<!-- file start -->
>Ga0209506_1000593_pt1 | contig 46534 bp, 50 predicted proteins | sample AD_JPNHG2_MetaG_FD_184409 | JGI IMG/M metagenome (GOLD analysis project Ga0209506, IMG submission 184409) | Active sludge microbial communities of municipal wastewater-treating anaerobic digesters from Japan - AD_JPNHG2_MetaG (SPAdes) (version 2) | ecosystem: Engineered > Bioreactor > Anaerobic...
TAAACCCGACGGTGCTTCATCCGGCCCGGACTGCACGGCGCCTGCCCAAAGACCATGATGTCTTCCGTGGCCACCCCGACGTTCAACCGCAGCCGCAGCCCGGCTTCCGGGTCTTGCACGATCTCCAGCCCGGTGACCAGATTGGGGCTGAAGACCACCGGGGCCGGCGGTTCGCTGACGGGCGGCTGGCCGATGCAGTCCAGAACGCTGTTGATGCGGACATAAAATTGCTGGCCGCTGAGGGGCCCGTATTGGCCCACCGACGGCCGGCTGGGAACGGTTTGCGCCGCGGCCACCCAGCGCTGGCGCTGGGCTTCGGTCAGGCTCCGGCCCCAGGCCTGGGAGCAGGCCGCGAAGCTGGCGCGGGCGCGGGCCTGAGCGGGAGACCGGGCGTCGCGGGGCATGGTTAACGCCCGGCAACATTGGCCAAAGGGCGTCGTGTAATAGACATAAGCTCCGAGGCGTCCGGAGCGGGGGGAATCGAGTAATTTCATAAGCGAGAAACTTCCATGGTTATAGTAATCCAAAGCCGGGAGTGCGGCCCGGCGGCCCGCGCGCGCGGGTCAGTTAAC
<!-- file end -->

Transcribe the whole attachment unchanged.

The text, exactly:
>Ga0209506_1000593_pt1 | contig 46534 bp, 50 predicted proteins | sample AD_JPNHG2_MetaG_FD_184409 | JGI IMG/M metagenome (GOLD analysis project Ga0209506, IMG submission 184409) | Active sludge microbial communities of municipal wastewater-treating anaerobic digesters from Japan - AD_JPNHG2_MetaG (SPAdes) (version 2) | ecosystem: Engineered > Bioreactor > Anaerobic...
TAAACCCGACGGTGCTTCATCCGGCCCGGACTGCACGGCGCCTGCCCAAAGACCATGATGTCTTCCGTGGCCACCCCGACGTTCAACCGCAGCCGCAGCCCGGCTTCCGGGTCTTGCACGATCTCCAGCCCGGTGACCAGATTGGGGCTGAAGACCACCGGGGCCGGCGGTTCGCTGACGGGCGGCTGGCCGATGCAGTCCAGAACGCTGTTGATGCGGACATAAAATTGCTGGCCGCTGAGGGGCCCGTATTGGCCCACCGACGGCCGGCTGGGAACGGTTTGCGCCGCGGCCACCCAGCGCTGGCGCTGGGCTTCGGTCAGGCTCCGGCCCCAGGCCTGGGAGCAGGCCGCGAAGCTGGCGCGGGCGCGGGCCTGAGCGGGAGACCGGGCGTCGCGGGGCATGGTTAACGCCCGGCAACATTGGCCAAAGGGCGTCGTGTAATAGACATAAGCTCCGAGGCGTCCGGAGCGGGGGGAATCGAGTAATTTCATAAGCGAGAAACTTCCATGGTTATAGTAATCCAAAGCCGGGAGTGCGGCCCGGCGGCCCGCGCGCGCGGGTCAGTTAAC